Christina Seely: Lux

For most of human history, man-made light has signified hope and progress. Co-published with the Museum of Contemporary Photography, Christina Seely’s Lux examines the contemporary disconnect between the beauty of the artificial light that emanates from the earth’s surface and the complexity of what this light represents. Made between 2005 and 2010, and titled after the unit for measuring illumination, the project focuses on light produced by 45 cities in the United States, Western Europe, China and Japan–the most brightly illuminated regions on NASA maps of the earth at night. These economically and politically powerful regions have the greatest impact not only on the night sky but also on the planet’s ecology. Seely’s portraits are less about the individual locations and more about the global ramifications of consumption, and for this reason each photograph is titled simply “Metropolis,” with a notation of the city’s latitude and longitude.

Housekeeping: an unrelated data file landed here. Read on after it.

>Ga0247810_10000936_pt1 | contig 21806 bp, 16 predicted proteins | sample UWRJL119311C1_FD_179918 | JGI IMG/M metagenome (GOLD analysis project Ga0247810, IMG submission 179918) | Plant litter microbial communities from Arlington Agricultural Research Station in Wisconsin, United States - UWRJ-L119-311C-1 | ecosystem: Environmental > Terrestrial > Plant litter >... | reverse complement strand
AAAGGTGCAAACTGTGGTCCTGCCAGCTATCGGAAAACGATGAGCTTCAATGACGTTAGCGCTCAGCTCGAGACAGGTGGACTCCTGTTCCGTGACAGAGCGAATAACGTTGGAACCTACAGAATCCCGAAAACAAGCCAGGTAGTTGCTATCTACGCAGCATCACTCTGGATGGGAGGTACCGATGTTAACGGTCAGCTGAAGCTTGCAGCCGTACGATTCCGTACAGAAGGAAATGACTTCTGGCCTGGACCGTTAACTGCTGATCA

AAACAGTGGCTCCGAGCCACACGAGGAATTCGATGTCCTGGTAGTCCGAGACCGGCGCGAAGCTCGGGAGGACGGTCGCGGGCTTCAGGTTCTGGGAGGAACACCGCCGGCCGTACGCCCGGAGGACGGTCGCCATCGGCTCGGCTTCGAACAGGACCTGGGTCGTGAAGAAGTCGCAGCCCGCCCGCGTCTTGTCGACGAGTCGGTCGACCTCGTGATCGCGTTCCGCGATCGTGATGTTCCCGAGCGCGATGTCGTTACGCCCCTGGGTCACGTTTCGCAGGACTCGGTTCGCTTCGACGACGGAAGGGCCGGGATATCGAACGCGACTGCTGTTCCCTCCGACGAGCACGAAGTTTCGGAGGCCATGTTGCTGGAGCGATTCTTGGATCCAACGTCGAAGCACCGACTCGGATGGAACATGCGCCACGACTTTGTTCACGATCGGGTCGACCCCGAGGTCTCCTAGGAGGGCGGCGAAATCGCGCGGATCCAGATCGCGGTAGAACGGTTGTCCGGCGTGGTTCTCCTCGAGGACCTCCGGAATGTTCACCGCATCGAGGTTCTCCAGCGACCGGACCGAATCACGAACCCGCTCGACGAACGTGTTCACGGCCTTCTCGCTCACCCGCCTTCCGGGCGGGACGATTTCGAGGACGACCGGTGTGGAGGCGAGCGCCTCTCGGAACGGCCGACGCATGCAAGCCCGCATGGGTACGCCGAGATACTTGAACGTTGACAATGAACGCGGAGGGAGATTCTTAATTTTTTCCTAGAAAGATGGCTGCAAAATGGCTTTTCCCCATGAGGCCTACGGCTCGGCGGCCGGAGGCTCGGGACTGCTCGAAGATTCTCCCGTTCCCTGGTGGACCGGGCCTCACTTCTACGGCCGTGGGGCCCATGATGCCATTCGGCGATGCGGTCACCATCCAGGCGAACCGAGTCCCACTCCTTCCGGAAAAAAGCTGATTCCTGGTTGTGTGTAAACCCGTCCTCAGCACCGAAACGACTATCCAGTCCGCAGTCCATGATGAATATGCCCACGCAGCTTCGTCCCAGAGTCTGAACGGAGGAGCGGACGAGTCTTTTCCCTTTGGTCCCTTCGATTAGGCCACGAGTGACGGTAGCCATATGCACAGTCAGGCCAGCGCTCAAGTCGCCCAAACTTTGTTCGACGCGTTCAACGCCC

The book’s large-format design is an echo of the exhibition installations of the project, and includes a key-coded NASA map (in a separate pocket), which connects the singular to the global. Texts by Jane Brox, Natasha Egan, and Liam Young help create a broader understanding of the project and its place in Seely’s entire body of work. (Information provided by Radius Books)

Assistant Professor of Studio Art, Christina Seely, will be holding a book signing at the Museum of Contemporary Photography in Chicago.

Thursday April 28th at 5pm

Learn more about the event here: